Christians and Courts
Scripture Reading: 1 Corinthians 6:1-11
As the Apostle Paul continued to deal with the disorders of the Corinthian assembly, the subject of judgment is carried through into chapter 6, thus linking chapters 5 and 6. Here, in 6:1, the question of lawsuits is introduced, and then, in 6:2-11, it is dealt with.
Let’s look at these verses from this twofold standpoint, the first thing being:
Paul’s Surprise Expressed
In the Greek text the opening words of verse 1 are very emphatic. “Another” means, of course, a fellow Christian. Now, this passage does not teach that a Christian should never go to court. This is something which at times would be impossible for believers to avoid. Even Paul himself, when falsely accused before a Roman governor, said, “I appeal to Caesar” (Acts 25:11). Also, the apostle did the right thing at Philippi when he demanded that the authorities make a public admission that he and Silas had been treated wrongfully and accused unjustly (Acts 16:35-40). Both these things were right and proper, but here it was a different matter altogether, for it involved Christians dragging other Christians before the world’s courts.
The thought, then of verse 1 is: how inconsistent for the justified to go before the unjustified for justice! We come now to our consideration of verses 2-11, or what we may call
Paul’s Solution Explained
Three times Paul uses the expression, “Know ye not?”, or its equivalent (vv. 2, 3, 9), and it is around these three occurrences that he presents the solution to this problem.
A. Christians Shall Judge the World (6:2; cf. Revelation 20:4).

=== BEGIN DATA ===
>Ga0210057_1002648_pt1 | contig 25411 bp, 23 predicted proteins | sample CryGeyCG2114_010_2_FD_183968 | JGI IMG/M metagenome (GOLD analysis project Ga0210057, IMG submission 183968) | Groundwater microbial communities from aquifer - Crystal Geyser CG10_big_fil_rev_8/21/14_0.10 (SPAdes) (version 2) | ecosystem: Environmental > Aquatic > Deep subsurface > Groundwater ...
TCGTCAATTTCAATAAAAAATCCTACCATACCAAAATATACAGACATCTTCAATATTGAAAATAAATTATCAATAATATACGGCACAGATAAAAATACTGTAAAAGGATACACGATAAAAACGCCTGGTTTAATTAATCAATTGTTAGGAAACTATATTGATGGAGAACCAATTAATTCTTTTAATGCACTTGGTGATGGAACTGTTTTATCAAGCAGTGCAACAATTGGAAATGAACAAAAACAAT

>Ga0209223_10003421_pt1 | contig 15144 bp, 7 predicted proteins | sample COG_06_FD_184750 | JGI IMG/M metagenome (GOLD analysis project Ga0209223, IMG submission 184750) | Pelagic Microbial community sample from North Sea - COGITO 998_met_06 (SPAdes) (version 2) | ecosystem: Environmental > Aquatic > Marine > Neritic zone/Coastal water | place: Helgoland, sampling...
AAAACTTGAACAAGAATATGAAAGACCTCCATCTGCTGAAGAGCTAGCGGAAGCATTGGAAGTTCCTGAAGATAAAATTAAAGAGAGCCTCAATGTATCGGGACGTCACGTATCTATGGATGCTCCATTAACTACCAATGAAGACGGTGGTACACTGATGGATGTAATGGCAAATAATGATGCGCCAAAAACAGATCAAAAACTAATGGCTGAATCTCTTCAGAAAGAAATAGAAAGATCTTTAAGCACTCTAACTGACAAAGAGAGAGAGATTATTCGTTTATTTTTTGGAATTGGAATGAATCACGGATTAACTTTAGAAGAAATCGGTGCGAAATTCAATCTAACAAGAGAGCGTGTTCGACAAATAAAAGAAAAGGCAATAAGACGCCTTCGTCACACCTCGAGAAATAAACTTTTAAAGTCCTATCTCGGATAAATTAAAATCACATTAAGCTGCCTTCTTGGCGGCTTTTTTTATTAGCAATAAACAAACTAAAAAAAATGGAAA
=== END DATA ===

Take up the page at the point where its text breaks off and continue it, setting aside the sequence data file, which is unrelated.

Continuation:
Because we are linked with Christ, to Whom all judgment is committed (John 5:22; Matthew 19:28), we shall some day sit in judgment on the world. This being the case, we should be able to presently judge trivial matters that arise among ourselves (Psalms 133:1 with Galatians 5:15).
B. Christians Shall Judge Angels (6:2-8; cf. John 5:22; 2 Peter 2:4, 9; Jude 6).
Still further, Paul reminded the Corinthians that some day they would judge angels. Since this is so, how much more should Christians be able to judge the things pertaining to this life.
A translation problem arises in verse 4, and it is best remedied by placing a question mark at the end of the statement. In this way, it reads, “Are you setting them to judge who are least esteemed by the church?” Verse 5 presents an ironical suggestion that there may not be a wise person among the “wise” Corinthians.
“Fault” in verse 7 may be translated “defeat,” the point being that going to court against a brother represents a loss of the case already. But someone might say, “Paul, you really don’t understand, this brother cheated me out of a legitimate and lucrative business deal.” The apostle’s answer is, “Why not take the wrong? Why not allow yourself to be defrauded?” Two wrongs don’t make a right, and it’s a lot better to receive a wrong than to commit one.
The words of verse 8, however, make it clear that the Corinthians were not willing to accept the wrong and be defrauded. Instead, they were doing wrong and in reality defrauding their own brothers in Christ (cf. Matthew 5:38-42 with Romans 12:19; see Matthew 18:22; Psalms 136).
What havoc, hatred, revenge, and retaliation have wrought in the world, and on occasion, even among God’s people. The Lord’s Word for His own is “grieve not the Holy Spirit of God, whereby ye are sealed unto the day of redemption. Let all bitterness, and wrath, and anger, and clamour, and evil speaking, be put away from you, with all malice: And be ye kind one to another, tenderhearted, forgiving one another, even as God for Christ’s sake hath forgiven you” (Ephesians 4:30-32). If we disobey God’s Word, we not only grieve the Holy Spirit and hurt other people but end up hurting ourselves as well.